U.S. officials have been sending out alerts and issuing warnings all week of the possibility of a “lone-wolf” terror attack on the homeland over the July 4 holiday weekend.

Counter-terrorism officials have boosted the security at national landmarks. Public events are getting extra attention, and a higher level of vigilance by the public is sought everywhere.

They cite the social media messages from ISIS sympathizers urging attacks during the Islamic month of Ramadan.

Meanwhile, France has been taking action on the counter-terrorism front by deporting Muslim imams and shutting down mosques that espouse violence and “hatred.”

Interior Minister Bernard Cazeneuve said 40 foreign imams have been removed from the country since 2012, including 10 this year.

Scott Taylor is a former Navy SEAL sniper, and explains in “Trust Betrayed: Barack Obama, Hillary Clinton and the Selling Out of America’s National Security” how high the stakes are.

The government official said foreign “preacher[s] of hate” will be deported” and their mosques “will be shut down” if found to be inciting hatred.

His vow to crack down on those fomenting hate followed the recent attack on a French gas factory by a suspected Islamic militant believed to have worked alone.

It was the second terror attack in France since the attack on the Charlie Hebdo newspaper, where five were killed.

The International Business Times said other European leaders also admit to fighting radicalization of Muslims.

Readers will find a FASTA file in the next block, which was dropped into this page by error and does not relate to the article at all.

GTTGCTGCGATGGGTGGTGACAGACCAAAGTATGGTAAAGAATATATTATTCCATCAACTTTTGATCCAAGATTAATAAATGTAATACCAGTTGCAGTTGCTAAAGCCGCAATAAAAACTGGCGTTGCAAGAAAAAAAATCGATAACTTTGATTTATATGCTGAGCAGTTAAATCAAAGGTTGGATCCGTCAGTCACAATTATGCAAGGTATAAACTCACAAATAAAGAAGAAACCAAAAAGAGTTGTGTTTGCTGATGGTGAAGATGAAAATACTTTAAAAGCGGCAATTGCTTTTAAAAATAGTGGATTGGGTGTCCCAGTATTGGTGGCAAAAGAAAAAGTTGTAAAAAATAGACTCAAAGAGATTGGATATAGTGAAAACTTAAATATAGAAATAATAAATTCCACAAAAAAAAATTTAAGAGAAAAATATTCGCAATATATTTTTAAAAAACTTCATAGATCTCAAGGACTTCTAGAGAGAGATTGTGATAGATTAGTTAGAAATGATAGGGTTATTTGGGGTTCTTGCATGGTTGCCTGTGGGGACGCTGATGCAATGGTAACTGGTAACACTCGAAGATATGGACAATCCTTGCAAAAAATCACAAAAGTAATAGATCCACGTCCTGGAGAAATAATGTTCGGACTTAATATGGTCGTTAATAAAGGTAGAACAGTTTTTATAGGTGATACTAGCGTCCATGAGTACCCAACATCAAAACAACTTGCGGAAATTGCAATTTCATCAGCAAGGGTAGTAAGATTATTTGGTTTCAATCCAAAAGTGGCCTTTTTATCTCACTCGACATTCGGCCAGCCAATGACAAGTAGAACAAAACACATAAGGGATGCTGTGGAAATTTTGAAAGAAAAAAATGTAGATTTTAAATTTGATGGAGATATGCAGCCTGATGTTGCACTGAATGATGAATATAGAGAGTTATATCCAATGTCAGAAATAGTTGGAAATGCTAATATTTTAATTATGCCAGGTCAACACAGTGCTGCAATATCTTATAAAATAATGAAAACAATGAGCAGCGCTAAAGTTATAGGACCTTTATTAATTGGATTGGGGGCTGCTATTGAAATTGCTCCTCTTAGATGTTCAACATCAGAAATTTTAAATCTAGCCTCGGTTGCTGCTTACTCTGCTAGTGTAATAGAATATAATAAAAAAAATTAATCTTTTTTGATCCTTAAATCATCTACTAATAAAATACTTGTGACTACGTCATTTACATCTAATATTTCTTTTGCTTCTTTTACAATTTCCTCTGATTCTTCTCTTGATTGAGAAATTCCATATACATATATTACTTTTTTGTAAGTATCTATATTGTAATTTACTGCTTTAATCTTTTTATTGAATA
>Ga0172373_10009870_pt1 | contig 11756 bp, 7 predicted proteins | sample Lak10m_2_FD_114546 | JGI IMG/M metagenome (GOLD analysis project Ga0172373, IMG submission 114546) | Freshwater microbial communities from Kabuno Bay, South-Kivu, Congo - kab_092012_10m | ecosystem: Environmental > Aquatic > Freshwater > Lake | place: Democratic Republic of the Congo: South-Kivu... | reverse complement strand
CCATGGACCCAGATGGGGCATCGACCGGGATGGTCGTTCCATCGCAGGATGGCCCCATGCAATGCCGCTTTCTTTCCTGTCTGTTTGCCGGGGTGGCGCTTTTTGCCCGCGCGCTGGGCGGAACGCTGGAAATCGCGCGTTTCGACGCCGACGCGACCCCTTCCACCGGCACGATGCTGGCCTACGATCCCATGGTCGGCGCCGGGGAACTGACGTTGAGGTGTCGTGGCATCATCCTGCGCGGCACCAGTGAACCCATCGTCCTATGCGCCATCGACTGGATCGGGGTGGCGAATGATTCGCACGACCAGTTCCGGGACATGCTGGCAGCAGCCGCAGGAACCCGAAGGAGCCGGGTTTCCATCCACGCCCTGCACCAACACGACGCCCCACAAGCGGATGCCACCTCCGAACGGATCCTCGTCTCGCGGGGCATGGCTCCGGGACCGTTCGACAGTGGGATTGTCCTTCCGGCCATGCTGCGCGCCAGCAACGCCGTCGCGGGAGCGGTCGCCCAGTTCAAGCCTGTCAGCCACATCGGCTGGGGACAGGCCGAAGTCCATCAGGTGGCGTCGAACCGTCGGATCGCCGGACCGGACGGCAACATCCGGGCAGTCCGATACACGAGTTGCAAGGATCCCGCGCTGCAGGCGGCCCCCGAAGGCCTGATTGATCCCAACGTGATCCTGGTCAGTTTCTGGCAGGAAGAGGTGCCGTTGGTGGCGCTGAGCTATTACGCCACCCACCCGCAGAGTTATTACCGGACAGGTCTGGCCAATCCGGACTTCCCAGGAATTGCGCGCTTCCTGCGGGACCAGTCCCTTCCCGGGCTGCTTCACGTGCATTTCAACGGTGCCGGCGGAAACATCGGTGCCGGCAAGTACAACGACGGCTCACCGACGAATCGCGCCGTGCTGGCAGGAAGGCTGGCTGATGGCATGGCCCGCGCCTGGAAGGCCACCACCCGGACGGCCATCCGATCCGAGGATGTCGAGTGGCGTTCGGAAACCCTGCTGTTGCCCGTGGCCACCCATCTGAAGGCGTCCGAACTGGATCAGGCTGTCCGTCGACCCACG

In France, authorities say a radical named Yassin Salhi, 35, confessed to killing his boss then pinning the severed head to a fence at the Lyon-area gas factory.

Authorities said the head was found with two Islamic flags.

The New York Times reported the July 4 weekend “has spawned particularly strong warnings about a potential attack.”

The report said attacks by individuals with no previous record pose a danger, although no specific threats had been identified.

“We’ve been through other periods of high threat, but this time is different because of the proven reach of ISIS into Europe and the U.S.,” Matthew G. Olsen, a former director of the National Counterterrorism Center, said in the Times report.

“Even in the absence of a specific plot, there’s reason for alarm given the number of people who seem to have been motivated by ISIS’ rhetoric and direction to carry out attacks against innocent people.”

Law enforcement in Washington, D.C., mobilized Thursday in response a report, which later proved unfounded, of shots being fired at the scene of the 2013 Washington Navy Yard shooting that left 12 dead.

One senior federal law enforcement official told the Times that ISIS is giving instructions to followers to: “Do anything you can. Go to an Army-Navy store and buy a knife and stab someone. Just do something.”

Defense Secretary Ashton B. Carter told reporters this week lone-wolf attackers inspired by ISIS are a real threat over the holiday period.

“In the era of social media, a phenomenon like ISIL, unlike al-Qaida of the old days, there doesn’t have to be and won’t necessarily be a command-and-control relationship between somebody who instigates an incident and ISIL as an organization,” he said.


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